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Food Sensor Chip on Teeth

Diet & Health

Here’s What The Future Of Food Could Look Like

Devices like tooth sensors that measure sugar and alcohol intake, as well as monitor other health qualities, could revolutionize the food industry as we know it.

From new technologies detecting specific ingredients and allergens in food to the expansion of cell-cultured meat, the list of emerging technologies that help consumers understand what they are eating grows by the day.

According Max Elder, a researcher at the Institute for the Future’s Food Futures Lab, “the future is already here, and it’s about time the food industry faced it head first.

Elder believes that for Consumer packaged goods companies to prepare for new challenges, they will need to “work backwards” to come up with strategies for creating the industry they want.

Computer Circuit Chip Apple Fruit

The Future Of Food Technology

Too many of today’s packaged foods are filled with empty calories, and people are no longer able to rely on their five senses to get accurate information about what they’re eating. Products labels have traditionally been relied upon to provide said information, but they could be misleading and are often difficult to understand.

In fact, a 2018 study by the Center for Food Integrity also found that only 33% of survey respondents “strongly agree” that they are confident in the safety of the food they consume. Such a high level of distrust has prompted the development of a new suite of technologies that help consumers make better-informed decisions about their food, “radical” technologies that Elder says will likely be widespread over the next decade.

Examples of such devices include an ingestible sensor being by Carnegie Mellon University that monitors gastrointestinal health and a tiny tooth sensor from Tufts University that can measure glucose, sugar and alcohol intake.

But before sensors in guts or on teeth become ubiquitous, Elder said they will likely be situated outside the body. Chinese search engine company Baidu, for instance, has developed smart chopsticks that can detect the freshness of cooking oil.

Those suffering from celiac disease will find Nima especially useful. Nima is a small portable machine that uses a sensor to test for trace amounts of gluten when crumbs are placed into it, and the namesake company behind its creation is developing variants of the technology for other allergens, including peanuts and shellfish.

While the food knowledge consumer can gain from such new technology could pose a challenge to food companies, but it is also an opportunity for brands to get more information on what eaters want and tailor their products, services and communication accordingly.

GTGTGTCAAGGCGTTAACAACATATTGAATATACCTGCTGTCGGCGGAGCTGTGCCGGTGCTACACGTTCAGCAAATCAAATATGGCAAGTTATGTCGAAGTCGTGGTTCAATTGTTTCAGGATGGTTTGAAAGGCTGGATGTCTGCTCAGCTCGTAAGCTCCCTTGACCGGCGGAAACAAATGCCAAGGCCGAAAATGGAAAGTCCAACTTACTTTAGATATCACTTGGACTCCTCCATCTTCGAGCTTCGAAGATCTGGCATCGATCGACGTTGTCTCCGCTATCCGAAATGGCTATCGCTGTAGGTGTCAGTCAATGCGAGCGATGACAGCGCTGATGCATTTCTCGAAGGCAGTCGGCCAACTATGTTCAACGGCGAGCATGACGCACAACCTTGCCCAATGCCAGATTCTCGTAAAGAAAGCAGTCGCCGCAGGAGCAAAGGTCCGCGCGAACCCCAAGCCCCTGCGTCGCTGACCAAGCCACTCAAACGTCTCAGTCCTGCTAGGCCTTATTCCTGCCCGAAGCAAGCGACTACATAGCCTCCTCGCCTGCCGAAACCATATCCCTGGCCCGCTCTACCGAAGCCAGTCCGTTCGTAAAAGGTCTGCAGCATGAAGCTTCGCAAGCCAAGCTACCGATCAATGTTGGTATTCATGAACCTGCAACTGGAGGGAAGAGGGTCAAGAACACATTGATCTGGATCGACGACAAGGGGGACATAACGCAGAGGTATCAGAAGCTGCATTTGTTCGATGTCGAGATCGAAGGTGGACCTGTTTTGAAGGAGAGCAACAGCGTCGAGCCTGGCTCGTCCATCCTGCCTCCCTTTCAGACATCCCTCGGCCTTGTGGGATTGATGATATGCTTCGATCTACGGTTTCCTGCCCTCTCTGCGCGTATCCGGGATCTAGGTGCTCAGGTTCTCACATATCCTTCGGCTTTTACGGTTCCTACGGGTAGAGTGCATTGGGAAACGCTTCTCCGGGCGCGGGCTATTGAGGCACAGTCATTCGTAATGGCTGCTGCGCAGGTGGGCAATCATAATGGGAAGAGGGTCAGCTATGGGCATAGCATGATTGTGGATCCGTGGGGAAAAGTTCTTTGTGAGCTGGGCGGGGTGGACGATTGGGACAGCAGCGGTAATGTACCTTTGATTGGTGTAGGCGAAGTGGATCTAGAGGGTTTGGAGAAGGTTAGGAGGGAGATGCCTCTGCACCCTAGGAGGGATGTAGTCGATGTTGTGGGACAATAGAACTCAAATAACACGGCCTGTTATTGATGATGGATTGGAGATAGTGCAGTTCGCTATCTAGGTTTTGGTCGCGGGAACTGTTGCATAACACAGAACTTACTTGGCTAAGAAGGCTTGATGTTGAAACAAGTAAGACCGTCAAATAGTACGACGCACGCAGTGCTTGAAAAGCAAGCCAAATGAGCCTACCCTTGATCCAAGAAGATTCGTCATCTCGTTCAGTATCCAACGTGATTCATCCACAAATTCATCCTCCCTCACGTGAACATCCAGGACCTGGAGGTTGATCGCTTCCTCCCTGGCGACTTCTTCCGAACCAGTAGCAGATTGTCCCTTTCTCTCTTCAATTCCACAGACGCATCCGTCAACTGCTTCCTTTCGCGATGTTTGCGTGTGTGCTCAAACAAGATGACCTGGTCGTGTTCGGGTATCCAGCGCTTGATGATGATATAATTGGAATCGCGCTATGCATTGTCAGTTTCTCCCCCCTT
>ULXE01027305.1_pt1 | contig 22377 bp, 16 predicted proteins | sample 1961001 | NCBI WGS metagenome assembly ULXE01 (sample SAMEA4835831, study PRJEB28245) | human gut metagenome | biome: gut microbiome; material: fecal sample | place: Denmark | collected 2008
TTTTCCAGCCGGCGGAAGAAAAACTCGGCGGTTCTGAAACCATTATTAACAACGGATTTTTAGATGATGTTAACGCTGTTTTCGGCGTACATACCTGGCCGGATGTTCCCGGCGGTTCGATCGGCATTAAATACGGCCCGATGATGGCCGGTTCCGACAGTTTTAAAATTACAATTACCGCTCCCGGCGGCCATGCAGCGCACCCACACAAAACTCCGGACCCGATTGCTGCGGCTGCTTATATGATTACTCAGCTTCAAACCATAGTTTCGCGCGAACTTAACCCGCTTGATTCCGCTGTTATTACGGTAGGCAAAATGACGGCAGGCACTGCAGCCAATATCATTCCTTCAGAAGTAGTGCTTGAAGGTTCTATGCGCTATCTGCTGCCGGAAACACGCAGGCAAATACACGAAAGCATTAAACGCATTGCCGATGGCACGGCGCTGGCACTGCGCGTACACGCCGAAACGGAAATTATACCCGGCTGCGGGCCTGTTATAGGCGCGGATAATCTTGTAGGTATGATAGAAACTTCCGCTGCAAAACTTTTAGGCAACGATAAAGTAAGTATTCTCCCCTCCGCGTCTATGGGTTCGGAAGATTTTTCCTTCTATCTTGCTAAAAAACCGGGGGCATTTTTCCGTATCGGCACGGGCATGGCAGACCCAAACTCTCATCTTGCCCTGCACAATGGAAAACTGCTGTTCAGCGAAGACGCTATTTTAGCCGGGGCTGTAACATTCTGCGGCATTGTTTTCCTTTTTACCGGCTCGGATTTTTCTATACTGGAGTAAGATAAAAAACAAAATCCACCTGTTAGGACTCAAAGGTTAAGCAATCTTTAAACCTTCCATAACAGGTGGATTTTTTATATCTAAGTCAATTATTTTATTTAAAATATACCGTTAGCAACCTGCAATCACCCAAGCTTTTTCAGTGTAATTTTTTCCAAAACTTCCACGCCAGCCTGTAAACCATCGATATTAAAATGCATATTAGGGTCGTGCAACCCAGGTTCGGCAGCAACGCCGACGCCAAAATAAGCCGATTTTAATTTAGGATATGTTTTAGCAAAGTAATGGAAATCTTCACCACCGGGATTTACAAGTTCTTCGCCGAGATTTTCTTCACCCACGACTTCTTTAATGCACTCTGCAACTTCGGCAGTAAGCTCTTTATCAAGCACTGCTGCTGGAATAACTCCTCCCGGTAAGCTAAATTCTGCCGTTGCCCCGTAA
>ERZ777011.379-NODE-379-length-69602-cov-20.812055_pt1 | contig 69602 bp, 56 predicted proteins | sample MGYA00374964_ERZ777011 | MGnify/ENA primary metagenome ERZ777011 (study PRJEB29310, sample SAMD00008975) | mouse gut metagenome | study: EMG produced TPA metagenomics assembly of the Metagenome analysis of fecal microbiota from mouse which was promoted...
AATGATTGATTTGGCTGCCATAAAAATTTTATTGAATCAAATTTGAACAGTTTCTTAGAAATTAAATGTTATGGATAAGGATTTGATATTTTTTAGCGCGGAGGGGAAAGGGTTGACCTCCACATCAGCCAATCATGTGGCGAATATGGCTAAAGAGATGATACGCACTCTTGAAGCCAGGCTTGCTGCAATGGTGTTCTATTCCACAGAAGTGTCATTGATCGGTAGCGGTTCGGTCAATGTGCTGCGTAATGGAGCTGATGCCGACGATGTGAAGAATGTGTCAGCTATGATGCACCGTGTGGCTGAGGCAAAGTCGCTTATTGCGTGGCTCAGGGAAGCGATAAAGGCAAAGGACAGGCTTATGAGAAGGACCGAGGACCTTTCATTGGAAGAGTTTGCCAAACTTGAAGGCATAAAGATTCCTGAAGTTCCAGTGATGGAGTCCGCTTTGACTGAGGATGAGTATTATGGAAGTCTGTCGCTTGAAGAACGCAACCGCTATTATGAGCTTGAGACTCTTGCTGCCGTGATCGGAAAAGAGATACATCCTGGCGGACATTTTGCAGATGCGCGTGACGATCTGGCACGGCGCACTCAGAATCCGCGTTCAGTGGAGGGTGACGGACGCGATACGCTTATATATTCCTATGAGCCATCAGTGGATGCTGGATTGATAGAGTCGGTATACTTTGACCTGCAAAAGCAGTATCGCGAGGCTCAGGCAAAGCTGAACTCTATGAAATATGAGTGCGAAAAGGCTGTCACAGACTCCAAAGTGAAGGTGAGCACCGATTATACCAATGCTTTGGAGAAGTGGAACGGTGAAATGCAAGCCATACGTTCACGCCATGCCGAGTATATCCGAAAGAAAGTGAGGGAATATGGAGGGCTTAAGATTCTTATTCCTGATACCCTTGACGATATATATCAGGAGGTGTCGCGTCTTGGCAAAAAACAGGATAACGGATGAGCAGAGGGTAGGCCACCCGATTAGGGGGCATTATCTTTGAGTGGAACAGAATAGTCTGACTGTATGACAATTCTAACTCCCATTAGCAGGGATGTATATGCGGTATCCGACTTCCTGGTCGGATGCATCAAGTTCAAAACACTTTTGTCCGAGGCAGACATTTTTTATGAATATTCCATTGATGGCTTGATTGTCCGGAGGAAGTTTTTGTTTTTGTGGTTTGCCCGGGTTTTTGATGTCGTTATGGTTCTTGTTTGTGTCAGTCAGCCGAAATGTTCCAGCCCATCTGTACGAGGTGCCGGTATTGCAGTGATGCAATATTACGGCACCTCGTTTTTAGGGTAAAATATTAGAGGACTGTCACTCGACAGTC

Slab of red meat

More Sustainable, Humane Meat

We can’t talk about the future of food without mention of the lab-grown meat industry, which has the potential to expand despite regulatory setbacks.

There has been a rapidly growing movement towards and major investment in exploring more cellular food systems, and while it’s too early to know if cultured meat is as healthy or nutritious as conventionally-produced meat, the segment could potentially be a major part of the food of the future.

According to Paul Shapiro Author of Clean Meat and former vice president for The Humane Society of the United States, clean meat is better for the environment than raising and slaughtering animals, whether conventional, grass-fed or free-range. Instead pouring tons of resources into raising an entire animal that won’t be eaten in its entirety — horns, eyeballs, hooves, brains, etc. all go to waste — growing meat in a lab only results in the parts and calories consumers need.

The lab-grown meat industry is still in its infancy and the market is small, meaning cell-cultured meat commands a price premium over conventional meat. However, if the industry can eventually achieve price parity, the only issue it will have to contend with is how comfortable consumers are with eating meat produced in a lab.

Traditional Farming

Meeting Environmental Values

There has been a growing demand for transparency in the food industry, and many consumers desire to know what is in their food and actively look for ecolabels that align to their values (Fair Trade, Non-GMO, etc.). An increasing number of individuals are also reading the label to look for names they recognize and trust before they make a purchase.

That’s to say companies will have to cater to consumer’s environmental values more so than ever but must do so with caution. Not fully understanding the environmental impact of new types of food production could lead to some companies making claims they may not be able to hold up.

Like everything in life, the food industry is undergoing a transformation, and most certainly for the better. The future looks promising for the health- and environmentally-conscious consumer.

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